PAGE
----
In collaboration with University of California Berkeley, HelloMD will ask 100,000 of its registered participants questions regarding cannabis and how it has affected their use of opioids. The company is following up on their landmark “Medical Marijuana Patient Survey Results” study of 17,000 patients, conducted in January of this year.
Overdose deaths involving prescription opioids have quadrupled since 1999, and so have sales of these prescription drugs. From 1999 to 2014, more than 165,000 people have died in the U.S. from overdoses related to prescription opioids, (CDC). The opioid epidemic reached critical proportions with 18,893 people dying from overdoses in 2014 alone.“Opioid use and overdose statistics are staggering and should bring pause to every American,” said Dr. Perry Solomon, chief medical officer of HelloMD. “In partnering with the University of Berkeley, along with other esteemed colleagues, we hope to better understand how and why these dependencies are coming to be and how cannabis may affect the patient’s use of opioids, among many other findings needed to help curb this epidemic.”
The study will be led by Amanda Reiman, PhD, MSW, lecturer in the School of Social Welfare at UC Berkeley and manager of Marijuana Law and Policy for the Drug Policy Alliance; Perry Solomon, MD, chief medical officer for HelloMD; Mark A. Welty, Ph.D., NCC, LPCC-S, LSW, Kent State University, Adjunct Faculty, Welty Counseling and Consulting, CEO, The Village Network, Director of Research and Innovation, The Ohio Patient Network, Board of Directors; and Chris Janson, PhD, chair, associate professor, Department of Leadership, School Counseling, & Sport Management, University of North Florida.“It is imperative that we investigate alternatives to opiates for the treatment of pain,” Dr. Reiman said. “Cannabis has been used for thousands of years across cultures.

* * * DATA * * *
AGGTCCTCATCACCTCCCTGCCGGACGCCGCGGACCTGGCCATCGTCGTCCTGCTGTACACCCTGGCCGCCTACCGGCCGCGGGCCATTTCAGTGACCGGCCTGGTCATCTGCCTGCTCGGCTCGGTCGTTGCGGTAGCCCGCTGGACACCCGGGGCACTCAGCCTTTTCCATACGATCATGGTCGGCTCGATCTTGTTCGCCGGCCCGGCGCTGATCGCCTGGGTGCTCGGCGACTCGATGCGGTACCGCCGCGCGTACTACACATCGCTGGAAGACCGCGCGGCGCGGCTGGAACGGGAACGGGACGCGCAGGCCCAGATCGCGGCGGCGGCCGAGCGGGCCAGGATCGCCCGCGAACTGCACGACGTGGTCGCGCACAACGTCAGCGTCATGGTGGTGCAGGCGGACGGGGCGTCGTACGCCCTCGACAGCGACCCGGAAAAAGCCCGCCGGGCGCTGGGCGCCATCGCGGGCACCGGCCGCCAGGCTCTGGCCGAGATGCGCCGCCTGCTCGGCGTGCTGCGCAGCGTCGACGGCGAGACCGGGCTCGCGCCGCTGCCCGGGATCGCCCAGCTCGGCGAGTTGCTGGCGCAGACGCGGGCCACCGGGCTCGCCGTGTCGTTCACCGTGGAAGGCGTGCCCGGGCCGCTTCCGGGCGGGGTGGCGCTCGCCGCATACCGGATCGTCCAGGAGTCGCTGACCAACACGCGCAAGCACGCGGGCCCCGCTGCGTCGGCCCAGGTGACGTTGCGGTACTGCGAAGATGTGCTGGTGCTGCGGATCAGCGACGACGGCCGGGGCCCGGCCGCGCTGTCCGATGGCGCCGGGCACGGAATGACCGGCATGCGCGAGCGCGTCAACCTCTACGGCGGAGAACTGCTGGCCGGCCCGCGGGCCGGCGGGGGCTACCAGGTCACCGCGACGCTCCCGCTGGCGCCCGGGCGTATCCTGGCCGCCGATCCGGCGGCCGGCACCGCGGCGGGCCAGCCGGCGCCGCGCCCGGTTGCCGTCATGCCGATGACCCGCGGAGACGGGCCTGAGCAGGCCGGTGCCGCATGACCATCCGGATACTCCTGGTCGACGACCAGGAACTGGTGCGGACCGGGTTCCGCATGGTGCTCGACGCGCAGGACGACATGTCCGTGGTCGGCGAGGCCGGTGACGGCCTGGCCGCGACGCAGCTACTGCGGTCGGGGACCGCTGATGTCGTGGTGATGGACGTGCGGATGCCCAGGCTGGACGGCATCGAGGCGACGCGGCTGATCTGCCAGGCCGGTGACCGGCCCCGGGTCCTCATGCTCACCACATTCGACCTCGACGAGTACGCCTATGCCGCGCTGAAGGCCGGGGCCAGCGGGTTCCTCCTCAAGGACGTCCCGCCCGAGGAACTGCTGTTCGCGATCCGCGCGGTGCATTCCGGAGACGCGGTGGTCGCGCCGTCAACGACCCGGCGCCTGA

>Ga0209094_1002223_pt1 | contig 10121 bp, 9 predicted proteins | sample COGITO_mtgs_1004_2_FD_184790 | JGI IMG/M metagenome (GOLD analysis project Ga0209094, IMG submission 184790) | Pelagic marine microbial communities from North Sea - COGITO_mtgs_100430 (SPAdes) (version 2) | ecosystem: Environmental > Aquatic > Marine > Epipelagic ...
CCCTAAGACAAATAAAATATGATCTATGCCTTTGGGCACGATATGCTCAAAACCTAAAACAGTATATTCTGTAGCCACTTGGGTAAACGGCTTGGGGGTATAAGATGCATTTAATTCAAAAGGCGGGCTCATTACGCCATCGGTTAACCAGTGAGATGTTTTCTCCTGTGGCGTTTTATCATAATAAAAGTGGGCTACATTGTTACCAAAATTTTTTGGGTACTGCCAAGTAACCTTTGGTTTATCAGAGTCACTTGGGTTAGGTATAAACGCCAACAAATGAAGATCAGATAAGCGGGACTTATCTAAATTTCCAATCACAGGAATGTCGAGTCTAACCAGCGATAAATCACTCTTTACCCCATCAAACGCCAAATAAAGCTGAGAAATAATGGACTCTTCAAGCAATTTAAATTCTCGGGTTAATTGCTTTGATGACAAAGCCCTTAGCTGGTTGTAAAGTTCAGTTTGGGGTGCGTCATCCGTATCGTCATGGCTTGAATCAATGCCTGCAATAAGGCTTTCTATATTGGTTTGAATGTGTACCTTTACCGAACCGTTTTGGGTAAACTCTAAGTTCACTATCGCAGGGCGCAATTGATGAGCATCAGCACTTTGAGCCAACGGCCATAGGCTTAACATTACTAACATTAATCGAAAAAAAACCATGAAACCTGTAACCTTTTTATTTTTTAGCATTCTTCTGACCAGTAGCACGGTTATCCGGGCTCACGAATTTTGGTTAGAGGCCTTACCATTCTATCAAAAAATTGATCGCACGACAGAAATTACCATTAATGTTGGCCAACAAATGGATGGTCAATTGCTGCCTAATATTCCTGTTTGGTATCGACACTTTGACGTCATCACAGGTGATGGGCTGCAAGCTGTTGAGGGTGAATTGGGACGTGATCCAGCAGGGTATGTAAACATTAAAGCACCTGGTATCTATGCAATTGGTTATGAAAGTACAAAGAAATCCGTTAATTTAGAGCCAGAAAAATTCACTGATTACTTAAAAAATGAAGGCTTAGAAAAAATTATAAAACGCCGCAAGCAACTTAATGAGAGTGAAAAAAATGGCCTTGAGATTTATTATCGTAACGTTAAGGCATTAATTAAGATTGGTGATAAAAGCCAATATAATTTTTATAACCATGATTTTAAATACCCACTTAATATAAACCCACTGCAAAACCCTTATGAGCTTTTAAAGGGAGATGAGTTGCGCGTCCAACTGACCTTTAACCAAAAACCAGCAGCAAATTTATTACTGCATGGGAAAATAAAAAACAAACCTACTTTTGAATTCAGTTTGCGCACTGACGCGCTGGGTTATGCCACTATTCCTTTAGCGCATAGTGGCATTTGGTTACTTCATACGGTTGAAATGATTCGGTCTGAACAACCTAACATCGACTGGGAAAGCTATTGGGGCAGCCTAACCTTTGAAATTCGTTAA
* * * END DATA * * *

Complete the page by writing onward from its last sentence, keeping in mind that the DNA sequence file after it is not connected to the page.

“There is no reason to exclude it from treatment options, and even less of a reason to discriminate against those who choose it as the best treatment for themselves,” Reiman said.
The study is expected to be completed later this year with results published in early 2017.